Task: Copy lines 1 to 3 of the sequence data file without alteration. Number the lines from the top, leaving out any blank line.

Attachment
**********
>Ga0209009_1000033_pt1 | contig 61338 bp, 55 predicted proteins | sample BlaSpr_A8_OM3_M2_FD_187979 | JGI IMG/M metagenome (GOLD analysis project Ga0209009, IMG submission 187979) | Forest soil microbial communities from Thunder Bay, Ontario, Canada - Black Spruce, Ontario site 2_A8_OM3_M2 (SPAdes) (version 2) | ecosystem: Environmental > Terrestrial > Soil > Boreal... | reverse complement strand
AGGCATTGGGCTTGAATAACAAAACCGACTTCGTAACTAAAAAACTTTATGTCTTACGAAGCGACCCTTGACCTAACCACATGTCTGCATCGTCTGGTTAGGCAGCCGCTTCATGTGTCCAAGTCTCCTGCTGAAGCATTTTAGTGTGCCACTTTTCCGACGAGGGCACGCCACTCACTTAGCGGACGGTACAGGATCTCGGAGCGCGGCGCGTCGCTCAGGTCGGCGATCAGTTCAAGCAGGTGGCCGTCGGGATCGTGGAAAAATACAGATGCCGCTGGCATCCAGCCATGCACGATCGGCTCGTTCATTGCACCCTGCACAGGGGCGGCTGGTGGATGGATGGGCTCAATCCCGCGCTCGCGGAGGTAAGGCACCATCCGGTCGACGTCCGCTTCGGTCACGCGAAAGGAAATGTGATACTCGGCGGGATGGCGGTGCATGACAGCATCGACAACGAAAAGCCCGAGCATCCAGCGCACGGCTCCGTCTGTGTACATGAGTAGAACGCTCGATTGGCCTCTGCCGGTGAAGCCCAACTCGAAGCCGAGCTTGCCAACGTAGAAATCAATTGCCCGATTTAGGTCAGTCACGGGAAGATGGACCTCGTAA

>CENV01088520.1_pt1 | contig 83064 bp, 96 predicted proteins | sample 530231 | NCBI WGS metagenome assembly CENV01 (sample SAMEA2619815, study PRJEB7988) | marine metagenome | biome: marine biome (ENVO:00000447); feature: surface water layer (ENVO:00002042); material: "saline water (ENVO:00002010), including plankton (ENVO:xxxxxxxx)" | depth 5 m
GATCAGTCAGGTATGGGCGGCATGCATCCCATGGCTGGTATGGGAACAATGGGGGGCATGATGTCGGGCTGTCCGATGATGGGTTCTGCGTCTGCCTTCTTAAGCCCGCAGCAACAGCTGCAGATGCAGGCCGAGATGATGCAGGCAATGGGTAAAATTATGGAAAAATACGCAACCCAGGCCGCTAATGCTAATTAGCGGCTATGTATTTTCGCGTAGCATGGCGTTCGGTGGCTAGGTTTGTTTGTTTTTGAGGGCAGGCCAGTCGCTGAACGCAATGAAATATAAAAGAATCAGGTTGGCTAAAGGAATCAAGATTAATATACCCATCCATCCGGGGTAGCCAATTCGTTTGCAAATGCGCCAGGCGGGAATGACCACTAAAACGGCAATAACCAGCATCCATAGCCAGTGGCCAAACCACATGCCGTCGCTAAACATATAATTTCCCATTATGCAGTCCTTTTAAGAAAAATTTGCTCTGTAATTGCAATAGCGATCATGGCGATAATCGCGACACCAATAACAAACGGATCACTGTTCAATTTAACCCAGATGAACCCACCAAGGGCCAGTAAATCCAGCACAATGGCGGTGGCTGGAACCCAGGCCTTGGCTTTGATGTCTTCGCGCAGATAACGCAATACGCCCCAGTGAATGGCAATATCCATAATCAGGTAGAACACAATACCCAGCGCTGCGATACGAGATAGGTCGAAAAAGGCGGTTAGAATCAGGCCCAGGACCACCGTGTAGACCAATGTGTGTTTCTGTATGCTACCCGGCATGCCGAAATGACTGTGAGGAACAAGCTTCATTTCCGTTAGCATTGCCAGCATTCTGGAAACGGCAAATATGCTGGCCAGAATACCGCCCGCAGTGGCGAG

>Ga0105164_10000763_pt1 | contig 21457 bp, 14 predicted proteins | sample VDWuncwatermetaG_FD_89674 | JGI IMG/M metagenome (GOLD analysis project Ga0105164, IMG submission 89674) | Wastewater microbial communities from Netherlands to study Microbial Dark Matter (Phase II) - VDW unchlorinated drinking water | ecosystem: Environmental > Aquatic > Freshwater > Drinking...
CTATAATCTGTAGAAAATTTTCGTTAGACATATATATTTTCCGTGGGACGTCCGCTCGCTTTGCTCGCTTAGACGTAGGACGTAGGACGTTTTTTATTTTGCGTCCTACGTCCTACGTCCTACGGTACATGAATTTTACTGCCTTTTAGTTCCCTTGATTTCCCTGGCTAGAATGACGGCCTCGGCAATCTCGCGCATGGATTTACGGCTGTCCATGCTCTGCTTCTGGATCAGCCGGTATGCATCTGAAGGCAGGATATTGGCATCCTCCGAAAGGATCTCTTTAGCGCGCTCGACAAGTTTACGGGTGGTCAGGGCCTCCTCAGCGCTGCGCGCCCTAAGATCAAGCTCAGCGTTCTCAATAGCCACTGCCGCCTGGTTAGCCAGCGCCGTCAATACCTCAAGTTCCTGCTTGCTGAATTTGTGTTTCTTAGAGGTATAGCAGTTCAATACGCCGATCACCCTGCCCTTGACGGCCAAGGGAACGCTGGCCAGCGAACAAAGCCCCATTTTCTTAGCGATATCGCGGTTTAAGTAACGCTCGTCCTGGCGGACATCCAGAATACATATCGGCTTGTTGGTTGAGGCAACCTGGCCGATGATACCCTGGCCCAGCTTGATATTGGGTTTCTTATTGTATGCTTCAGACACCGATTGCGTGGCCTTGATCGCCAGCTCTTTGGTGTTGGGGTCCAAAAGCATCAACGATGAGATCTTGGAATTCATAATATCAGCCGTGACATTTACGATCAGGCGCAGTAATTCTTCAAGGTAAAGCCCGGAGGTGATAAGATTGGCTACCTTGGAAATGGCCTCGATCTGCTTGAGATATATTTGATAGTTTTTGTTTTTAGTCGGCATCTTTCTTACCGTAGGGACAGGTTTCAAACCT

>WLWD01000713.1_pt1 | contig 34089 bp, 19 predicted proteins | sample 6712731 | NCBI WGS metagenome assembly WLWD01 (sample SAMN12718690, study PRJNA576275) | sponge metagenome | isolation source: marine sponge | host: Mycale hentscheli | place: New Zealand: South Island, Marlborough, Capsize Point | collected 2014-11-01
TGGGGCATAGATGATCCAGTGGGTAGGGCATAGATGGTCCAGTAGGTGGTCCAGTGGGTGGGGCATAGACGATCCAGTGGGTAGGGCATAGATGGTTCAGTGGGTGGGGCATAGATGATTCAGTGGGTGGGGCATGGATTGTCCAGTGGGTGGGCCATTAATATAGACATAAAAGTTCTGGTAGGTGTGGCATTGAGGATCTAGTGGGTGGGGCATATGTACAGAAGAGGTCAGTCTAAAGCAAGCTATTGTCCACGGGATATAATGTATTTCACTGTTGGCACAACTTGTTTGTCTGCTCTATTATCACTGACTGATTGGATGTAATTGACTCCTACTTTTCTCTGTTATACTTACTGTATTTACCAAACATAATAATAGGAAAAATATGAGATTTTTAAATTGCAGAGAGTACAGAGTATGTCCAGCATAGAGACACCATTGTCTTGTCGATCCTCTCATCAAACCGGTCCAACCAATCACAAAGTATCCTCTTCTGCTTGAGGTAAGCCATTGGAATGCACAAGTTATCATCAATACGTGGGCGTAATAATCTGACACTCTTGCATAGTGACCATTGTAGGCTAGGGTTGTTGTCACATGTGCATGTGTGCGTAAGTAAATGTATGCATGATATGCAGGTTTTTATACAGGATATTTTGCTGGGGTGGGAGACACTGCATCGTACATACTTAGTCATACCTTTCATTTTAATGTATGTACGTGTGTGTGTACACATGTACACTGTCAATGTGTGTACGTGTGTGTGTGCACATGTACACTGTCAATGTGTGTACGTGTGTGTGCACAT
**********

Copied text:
>Ga0209009_1000033_pt1 | contig 61338 bp, 55 predicted proteins | sample BlaSpr_A8_OM3_M2_FD_187979 | JGI IMG/M metagenome (GOLD analysis project Ga0209009, IMG submission 187979) | Forest soil microbial communities from Thunder Bay, Ontario, Canada - Black Spruce, Ontario site 2_A8_OM3_M2 (SPAdes) (version 2) | ecosystem: Environmental > Terrestrial > Soil > Boreal... | reverse complement strand
AGGCATTGGGCTTGAATAACAAAACCGACTTCGTAACTAAAAAACTTTATGTCTTACGAAGCGACCCTTGACCTAACCACATGTCTGCATCGTCTGGTTAGGCAGCCGCTTCATGTGTCCAAGTCTCCTGCTGAAGCATTTTAGTGTGCCACTTTTCCGACGAGGGCACGCCACTCACTTAGCGGACGGTACAGGATCTCGGAGCGCGGCGCGTCGCTCAGGTCGGCGATCAGTTCAAGCAGGTGGCCGTCGGGATCGTGGAAAAATACAGATGCCGCTGGCATCCAGCCATGCACGATCGGCTCGTTCATTGCACCCTGCACAGGGGCGGCTGGTGGATGGATGGGCTCAATCCCGCGCTCGCGGAGGTAAGGCACCATCCGGTCGACGTCCGCTTCGGTCACGCGAAAGGAAATGTGATACTCGGCGGGATGGCGGTGCATGACAGCATCGACAACGAAAAGCCCGAGCATCCAGCGCACGGCTCCGTCTGTGTACATGAGTAGAACGCTCGATTGGCCTCTGCCGGTGAAGCCCAACTCGAAGCCGAGCTTGCCAACGTAGAAATCAATTGCCCGATTTAGGTCAGTCACGGGAAGATGGACCTCGTAA

>CENV01088520.1_pt1 | contig 83064 bp, 96 predicted proteins | sample 530231 | NCBI WGS metagenome assembly CENV01 (sample SAMEA2619815, study PRJEB7988) | marine metagenome | biome: marine biome (ENVO:00000447); feature: surface water layer (ENVO:00002042); material: "saline water (ENVO:00002010), including plankton (ENVO:xxxxxxxx)" | depth 5 m